You may have heard it said “Culture eats strategy for breakfast”. Do you believe it? Honestly if you break it down in the literal sense, after culture has eaten the strategy; strategy becomes a part of the culture, the way we work, the things we do, the way of life. I believe that a good strategy and a good culture are both needed for any team that wants to deliver high quality software to their customers.

Culture is

Before we go too deep let’s define ‘culture’. Wikipedia defines culture as ’a word for the ‘way of life’ of groups of people, meaning the way they do things.’ Thinking of culture applied to a team at work, culture boils down to the words we use, how a teams interact with one another, what the team does on a day to day basis. It’s more than just who they are but it’s how they act.

Strategy is

Now strategy can be defined as ‘a long term plan on what to do to achieve a certain goal.’

When you think about what the strategy of a software delivery team is you will find processes, and systems that have been put in place to accelerate delivery, mitigate risk, or even get faster feedback from customers. Through these processes and rules you will see the controls in place and the overall flow of how software gets delivered to customers.

What you won’t see is how software and test engineers discuss the code in refinement or planning meetings. The specific choices and actions the teams take as they are writing code within each step in the workflow. The back and forth ping pong match between the developers and testers when a developer says the story is ready for testing before all of the acceptance criteria is met within a user story. The corners that get cut when writing automated unit, integration, or ui checks. All of these items are more than ‘strategy’ but encompass the ‘way of life’ of the team, the culture.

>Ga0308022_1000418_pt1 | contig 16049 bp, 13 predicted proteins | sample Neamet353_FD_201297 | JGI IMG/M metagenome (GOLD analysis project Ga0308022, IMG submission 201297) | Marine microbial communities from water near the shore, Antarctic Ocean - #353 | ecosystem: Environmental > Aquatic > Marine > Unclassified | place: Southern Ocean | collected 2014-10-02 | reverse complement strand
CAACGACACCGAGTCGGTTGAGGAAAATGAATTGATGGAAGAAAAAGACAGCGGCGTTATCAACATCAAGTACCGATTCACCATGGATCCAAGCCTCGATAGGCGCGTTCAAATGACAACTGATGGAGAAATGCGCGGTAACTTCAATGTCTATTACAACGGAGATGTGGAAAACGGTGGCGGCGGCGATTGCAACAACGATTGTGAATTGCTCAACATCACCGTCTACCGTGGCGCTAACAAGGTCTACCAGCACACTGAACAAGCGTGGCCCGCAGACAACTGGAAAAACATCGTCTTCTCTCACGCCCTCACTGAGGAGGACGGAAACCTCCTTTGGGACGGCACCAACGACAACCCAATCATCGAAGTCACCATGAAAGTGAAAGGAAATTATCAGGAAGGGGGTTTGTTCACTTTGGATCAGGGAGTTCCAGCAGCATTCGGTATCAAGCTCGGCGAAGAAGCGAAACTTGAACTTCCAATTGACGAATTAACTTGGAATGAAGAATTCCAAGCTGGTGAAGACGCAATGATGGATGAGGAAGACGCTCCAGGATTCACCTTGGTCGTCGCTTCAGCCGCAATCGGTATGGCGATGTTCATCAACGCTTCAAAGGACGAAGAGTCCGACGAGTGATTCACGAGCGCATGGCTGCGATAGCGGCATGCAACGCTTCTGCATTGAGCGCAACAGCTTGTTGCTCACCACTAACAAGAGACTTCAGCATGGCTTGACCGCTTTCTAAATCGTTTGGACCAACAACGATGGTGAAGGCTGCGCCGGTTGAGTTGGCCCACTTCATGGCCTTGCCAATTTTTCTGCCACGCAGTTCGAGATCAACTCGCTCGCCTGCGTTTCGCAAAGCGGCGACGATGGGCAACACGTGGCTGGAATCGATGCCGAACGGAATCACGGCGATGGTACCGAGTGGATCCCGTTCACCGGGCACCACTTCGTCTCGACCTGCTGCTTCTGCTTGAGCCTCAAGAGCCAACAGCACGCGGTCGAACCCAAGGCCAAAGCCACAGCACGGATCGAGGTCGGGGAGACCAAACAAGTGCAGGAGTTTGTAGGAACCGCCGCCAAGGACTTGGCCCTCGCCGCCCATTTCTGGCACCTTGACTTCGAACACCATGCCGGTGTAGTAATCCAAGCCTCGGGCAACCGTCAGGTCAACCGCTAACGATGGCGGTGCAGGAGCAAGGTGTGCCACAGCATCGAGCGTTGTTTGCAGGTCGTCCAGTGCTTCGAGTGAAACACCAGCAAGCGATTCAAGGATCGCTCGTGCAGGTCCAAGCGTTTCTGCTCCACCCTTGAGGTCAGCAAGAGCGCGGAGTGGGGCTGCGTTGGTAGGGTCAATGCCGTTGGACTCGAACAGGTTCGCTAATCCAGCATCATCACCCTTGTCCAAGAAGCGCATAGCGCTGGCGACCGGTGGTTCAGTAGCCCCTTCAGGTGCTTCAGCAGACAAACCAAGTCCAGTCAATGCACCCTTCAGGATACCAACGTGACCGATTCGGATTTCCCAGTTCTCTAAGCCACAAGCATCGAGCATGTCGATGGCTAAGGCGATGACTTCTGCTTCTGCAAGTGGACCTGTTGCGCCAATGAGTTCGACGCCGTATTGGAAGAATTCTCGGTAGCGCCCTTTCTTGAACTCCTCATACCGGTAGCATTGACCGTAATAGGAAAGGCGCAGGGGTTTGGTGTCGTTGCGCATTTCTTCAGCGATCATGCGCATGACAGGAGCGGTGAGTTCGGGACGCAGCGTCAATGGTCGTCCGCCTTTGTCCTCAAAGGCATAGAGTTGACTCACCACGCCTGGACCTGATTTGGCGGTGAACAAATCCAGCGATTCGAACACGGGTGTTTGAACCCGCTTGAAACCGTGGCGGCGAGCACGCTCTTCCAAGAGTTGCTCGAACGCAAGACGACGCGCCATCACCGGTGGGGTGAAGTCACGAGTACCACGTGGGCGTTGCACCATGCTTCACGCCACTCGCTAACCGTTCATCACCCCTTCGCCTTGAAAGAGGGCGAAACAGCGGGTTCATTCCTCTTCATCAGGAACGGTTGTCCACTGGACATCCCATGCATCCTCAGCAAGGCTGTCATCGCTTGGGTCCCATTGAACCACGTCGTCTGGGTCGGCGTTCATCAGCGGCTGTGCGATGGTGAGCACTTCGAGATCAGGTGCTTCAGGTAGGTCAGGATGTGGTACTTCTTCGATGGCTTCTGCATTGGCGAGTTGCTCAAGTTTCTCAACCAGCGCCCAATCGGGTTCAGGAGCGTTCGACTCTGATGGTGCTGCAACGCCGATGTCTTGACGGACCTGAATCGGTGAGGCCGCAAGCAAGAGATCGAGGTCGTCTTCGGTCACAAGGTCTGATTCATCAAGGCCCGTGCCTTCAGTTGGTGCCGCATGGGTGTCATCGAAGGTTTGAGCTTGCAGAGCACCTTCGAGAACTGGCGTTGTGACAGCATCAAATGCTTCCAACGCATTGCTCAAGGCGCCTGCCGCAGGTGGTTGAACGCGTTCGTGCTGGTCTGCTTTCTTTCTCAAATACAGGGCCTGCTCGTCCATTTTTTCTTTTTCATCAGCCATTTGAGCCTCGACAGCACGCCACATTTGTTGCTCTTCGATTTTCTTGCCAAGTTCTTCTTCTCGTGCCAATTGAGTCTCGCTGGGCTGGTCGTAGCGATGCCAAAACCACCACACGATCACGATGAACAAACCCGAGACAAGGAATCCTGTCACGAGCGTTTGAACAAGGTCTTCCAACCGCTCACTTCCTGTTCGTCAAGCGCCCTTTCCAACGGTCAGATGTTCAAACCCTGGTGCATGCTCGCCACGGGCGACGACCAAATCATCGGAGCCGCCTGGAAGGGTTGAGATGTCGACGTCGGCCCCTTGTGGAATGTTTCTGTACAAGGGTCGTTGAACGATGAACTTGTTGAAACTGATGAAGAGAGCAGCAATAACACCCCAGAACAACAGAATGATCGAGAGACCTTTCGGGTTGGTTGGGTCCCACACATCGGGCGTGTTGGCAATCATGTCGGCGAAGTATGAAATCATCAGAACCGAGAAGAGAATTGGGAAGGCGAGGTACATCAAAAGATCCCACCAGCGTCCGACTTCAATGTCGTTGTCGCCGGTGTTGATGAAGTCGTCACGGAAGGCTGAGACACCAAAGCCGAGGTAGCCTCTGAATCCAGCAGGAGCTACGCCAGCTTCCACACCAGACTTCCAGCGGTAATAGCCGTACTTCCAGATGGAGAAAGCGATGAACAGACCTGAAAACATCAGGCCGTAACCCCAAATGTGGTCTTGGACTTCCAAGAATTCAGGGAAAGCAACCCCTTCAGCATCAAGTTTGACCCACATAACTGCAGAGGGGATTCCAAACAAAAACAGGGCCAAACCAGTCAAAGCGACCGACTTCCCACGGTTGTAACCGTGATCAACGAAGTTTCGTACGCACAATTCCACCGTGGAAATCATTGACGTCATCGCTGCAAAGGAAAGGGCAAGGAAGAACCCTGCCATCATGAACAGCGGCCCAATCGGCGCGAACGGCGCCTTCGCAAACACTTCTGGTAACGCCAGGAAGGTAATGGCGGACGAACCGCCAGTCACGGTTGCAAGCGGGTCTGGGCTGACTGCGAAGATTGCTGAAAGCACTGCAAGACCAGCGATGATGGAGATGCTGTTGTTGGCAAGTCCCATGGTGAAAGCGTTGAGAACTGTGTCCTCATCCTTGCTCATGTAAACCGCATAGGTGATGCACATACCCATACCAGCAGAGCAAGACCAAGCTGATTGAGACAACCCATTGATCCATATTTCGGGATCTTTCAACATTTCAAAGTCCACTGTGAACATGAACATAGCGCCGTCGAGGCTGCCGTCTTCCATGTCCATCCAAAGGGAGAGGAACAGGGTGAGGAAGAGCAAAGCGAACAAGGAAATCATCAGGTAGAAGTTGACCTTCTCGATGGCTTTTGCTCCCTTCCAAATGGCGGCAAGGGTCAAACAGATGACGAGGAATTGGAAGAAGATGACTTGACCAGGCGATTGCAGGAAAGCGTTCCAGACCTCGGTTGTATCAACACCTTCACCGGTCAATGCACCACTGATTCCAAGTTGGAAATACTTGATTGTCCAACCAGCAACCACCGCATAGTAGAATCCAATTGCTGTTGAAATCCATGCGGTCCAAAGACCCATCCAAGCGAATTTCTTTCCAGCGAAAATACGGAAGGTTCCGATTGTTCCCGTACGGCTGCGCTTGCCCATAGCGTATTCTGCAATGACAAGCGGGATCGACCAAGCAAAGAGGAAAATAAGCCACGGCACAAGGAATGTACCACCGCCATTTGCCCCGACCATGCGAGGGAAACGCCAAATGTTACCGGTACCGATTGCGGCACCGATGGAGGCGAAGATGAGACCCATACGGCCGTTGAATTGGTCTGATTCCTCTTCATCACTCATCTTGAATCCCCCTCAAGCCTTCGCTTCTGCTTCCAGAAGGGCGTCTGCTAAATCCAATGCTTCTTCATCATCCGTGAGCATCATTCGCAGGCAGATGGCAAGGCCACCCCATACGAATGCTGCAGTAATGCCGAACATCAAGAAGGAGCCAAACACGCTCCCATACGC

Quality is

This bring us to the question what is the definition of quality? Gerald Weinberg says:

‘Quality Is Value To Some Person’

When it comes to quality there is also a concept that the ‘some person’ may not always be the customer. If you have ever worked in a legacy code base that was not maintainable, didn’t have unit tests, was inconsistent, or not easy to make changes to without breaking some other area of the system, you have more than likely experienced poor internal quality. These are all areas that would degrade the ‘quality’ of a codebase.

When I look to define what a healthy Software Engineering Culture of Quality looks like, I would say it is the way a team that cares about the external quality (value we bring to the customer) and internal quality (value we bring to other developers) of the product being built today, in the context of the longevity (how long the product will be used in the future). When you consider all of these facets, the teams with a great Culture of Quality will ensure that decisions, discussions, and actions are appropriately made within the context of their current situation.

Building a Culture of Quality